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THE REBIRTH OF THE KING REVIEWED
January 01st,  2018   -   Trevor O Sullivan  /  Elvis Express Radio
Recently (December 29th 2017), BBC Television screened a brand new documentary, 'Elvis: The Rebirth Of The King'. The promotion for the new production promises to make
viewers rethink what they know about Elvis during this period.

While we here at Elvis Express Radio have been looking forward to this documentary, we became alarmed when we saw the promotional advert which filled us with dread... Instead
of Elvis, the advert had a colour image of a bloody IMP! Yes, an IMPersonator. Within days, several fans (including E.E.R) contacted both the BBC and Erica Starling Productions
who were quick to thank fans for pointing out their goof, confirming they had made a mistake (no, really?).

The cock up was rectified and the offending IMP image was replaced with a black and white image of Elvis from 1977. Somewhat counter productive for a documentary that is setting
out to argue against the public/media image of the "Vegas Elvis" and to show that he reached his peak, both as a singer and performer in the first few years of his Vegas period. He
became, in those short years, the greatest performer on earth.

Here we bring you a review of this all new documentary as seen by Trevor O' Sullivan

Some summations on the BBC FOUR documentary The Rebirth Of The King. [SPOILERS]

I thought it was a clever concept to focus on this period of the Elvis story. It’s impossible to do justice to the whole story in one hour. Like the superb Gillian Gaar book Return Of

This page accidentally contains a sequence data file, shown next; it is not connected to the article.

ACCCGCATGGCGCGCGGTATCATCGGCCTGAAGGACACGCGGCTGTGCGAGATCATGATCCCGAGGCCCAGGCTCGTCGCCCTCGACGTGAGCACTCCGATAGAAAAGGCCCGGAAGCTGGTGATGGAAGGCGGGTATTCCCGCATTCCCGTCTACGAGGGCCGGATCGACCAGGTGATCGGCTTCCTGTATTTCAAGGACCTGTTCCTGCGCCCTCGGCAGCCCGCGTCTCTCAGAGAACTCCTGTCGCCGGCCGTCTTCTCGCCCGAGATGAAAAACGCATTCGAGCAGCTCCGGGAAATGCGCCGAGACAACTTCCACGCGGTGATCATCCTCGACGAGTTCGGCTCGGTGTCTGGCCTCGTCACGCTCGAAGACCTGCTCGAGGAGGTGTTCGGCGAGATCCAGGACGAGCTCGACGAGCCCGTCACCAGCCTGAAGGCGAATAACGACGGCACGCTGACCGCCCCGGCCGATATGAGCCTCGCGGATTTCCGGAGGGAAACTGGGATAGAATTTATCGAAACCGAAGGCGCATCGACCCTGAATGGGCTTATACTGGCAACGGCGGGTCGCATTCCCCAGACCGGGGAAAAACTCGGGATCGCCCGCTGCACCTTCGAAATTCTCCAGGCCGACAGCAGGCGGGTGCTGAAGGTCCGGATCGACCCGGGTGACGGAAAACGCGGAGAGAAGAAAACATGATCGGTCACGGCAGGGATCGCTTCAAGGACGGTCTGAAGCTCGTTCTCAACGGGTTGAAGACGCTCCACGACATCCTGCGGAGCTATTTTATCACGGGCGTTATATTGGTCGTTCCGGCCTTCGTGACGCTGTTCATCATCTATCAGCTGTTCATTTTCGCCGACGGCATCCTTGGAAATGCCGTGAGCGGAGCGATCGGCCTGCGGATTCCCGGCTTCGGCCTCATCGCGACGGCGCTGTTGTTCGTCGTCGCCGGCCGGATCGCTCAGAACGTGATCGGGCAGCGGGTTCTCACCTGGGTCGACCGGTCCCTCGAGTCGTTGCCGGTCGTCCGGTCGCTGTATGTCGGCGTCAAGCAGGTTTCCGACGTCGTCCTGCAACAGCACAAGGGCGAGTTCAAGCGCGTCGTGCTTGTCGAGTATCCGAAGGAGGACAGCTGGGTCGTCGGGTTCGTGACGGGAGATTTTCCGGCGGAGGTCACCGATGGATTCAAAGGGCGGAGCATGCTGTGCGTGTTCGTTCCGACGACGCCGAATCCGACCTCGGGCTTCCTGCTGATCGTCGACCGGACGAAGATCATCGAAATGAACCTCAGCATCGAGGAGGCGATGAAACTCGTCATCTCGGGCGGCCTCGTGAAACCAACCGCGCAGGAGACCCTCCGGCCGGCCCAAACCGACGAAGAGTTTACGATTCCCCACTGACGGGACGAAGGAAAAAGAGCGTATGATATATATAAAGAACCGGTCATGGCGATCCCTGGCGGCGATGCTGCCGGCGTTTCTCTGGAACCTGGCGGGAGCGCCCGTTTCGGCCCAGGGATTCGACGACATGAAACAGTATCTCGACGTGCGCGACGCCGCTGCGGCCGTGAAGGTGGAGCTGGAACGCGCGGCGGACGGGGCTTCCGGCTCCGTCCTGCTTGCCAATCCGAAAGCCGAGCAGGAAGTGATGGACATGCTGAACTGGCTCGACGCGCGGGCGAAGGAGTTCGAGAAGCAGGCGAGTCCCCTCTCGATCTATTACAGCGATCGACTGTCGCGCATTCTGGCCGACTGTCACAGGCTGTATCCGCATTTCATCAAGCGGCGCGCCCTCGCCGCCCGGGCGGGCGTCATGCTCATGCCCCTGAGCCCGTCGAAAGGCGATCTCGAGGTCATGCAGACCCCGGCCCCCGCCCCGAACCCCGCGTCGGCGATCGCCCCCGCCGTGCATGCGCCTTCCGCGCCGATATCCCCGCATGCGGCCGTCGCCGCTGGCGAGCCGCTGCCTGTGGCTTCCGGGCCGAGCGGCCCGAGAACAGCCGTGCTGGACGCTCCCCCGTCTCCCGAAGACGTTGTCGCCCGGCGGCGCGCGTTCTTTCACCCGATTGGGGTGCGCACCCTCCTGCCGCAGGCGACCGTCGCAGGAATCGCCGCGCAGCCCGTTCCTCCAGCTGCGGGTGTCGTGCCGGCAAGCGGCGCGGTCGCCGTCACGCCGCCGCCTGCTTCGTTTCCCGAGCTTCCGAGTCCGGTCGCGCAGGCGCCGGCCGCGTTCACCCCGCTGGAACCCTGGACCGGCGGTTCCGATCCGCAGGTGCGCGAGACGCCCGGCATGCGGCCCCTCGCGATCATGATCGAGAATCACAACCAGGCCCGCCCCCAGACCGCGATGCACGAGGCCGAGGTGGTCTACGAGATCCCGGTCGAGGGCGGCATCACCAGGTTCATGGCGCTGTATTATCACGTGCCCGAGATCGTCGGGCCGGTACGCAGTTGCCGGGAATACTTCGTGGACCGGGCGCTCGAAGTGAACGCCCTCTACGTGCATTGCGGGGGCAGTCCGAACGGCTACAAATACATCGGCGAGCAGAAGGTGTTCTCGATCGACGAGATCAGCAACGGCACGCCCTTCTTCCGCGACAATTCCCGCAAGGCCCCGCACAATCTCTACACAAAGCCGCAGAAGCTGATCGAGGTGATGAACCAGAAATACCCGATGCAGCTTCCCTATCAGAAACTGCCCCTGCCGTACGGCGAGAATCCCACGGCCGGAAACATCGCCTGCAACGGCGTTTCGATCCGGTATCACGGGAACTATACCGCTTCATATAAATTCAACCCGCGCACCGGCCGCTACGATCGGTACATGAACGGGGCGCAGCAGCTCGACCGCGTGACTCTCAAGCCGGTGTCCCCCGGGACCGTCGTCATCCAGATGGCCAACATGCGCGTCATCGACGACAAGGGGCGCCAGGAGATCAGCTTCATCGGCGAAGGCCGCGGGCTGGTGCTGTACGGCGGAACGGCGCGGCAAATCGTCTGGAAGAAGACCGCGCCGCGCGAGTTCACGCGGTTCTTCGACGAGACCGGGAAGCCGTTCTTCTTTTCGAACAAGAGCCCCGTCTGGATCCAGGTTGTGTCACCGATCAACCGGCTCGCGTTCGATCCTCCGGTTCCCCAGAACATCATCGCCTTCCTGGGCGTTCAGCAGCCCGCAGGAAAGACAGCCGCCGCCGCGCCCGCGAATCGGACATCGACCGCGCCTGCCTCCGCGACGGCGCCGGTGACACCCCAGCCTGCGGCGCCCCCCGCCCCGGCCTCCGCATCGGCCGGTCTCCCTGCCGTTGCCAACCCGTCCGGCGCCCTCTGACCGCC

The King : Elvis Presley’s Great Comeback the redemption after years of damaging movies and isolation was well told. Sure there were little niggles here and there but for the
general public it showed the man in a good light. It was in no way a sensationalised story of a caricatured Elvis and these are the parts I enjoyed

Grail Marcus who is a great scholar on Elvis and his part in culture nailed all his speaking parts. He spoke eloquently about how Elvis raised the song Baby What Do You Want Me
To Do above it’s station. He found his rhythm in that amazing sit down segment of the 68 comeback and it was pure rock n roll. His contribution about If I Can Dream was excellent
also.

The story of the Memphis Recordings was very nicely told. Showing three of the musicians talking about their experiences of the session and playing In The Ghetto was quite
touching. Moments like that are so important for historical posterity as they are all dying off every year. The Hollyday Sisters have not featured much in Elvis documentaries so it
was nice to see their input also.

Mark James spoke about how strong Chips Moman was over Colonel Parker not taking all the publishing rights to Suspicious Minds. We heard Norbert Putnam talk about how the
song was then elevated to an even higher level purposefully by the musicians for its on stage incarnation.

All of this was interspersed with footage and photos which we may have seen before but it’s doubtful the general public have. This was a documentary for a large audience and not
just the fan base and we often forget that.

The narrative of Roy Hamilton’s influence on Elvis was an interesting one. It was probably overemphasised slightly but it showed a willingness to do something different. Once again